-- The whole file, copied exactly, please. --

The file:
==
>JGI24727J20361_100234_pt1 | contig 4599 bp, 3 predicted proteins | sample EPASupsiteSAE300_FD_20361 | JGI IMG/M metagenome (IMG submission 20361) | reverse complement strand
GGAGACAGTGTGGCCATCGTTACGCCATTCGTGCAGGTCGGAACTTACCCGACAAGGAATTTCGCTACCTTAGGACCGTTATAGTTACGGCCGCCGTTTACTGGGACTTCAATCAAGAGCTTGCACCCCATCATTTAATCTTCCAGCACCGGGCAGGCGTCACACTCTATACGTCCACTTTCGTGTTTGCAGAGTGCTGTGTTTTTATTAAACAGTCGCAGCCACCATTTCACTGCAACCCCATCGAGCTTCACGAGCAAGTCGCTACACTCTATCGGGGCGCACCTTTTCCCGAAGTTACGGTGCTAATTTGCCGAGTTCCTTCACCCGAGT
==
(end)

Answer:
>JGI24727J20361_100234_pt1 | contig 4599 bp, 3 predicted proteins | sample EPASupsiteSAE300_FD_20361 | JGI IMG/M metagenome (IMG submission 20361) | reverse complement strand
GGAGACAGTGTGGCCATCGTTACGCCATTCGTGCAGGTCGGAACTTACCCGACAAGGAATTTCGCTACCTTAGGACCGTTATAGTTACGGCCGCCGTTTACTGGGACTTCAATCAAGAGCTTGCACCCCATCATTTAATCTTCCAGCACCGGGCAGGCGTCACACTCTATACGTCCACTTTCGTGTTTGCAGAGTGCTGTGTTTTTATTAAACAGTCGCAGCCACCATTTCACTGCAACCCCATCGAGCTTCACGAGCAAGTCGCTACACTCTATCGGGGCGCACCTTTTCCCGAAGTTACGGTGCTAATTTGCCGAGTTCCTTCACCCGAGT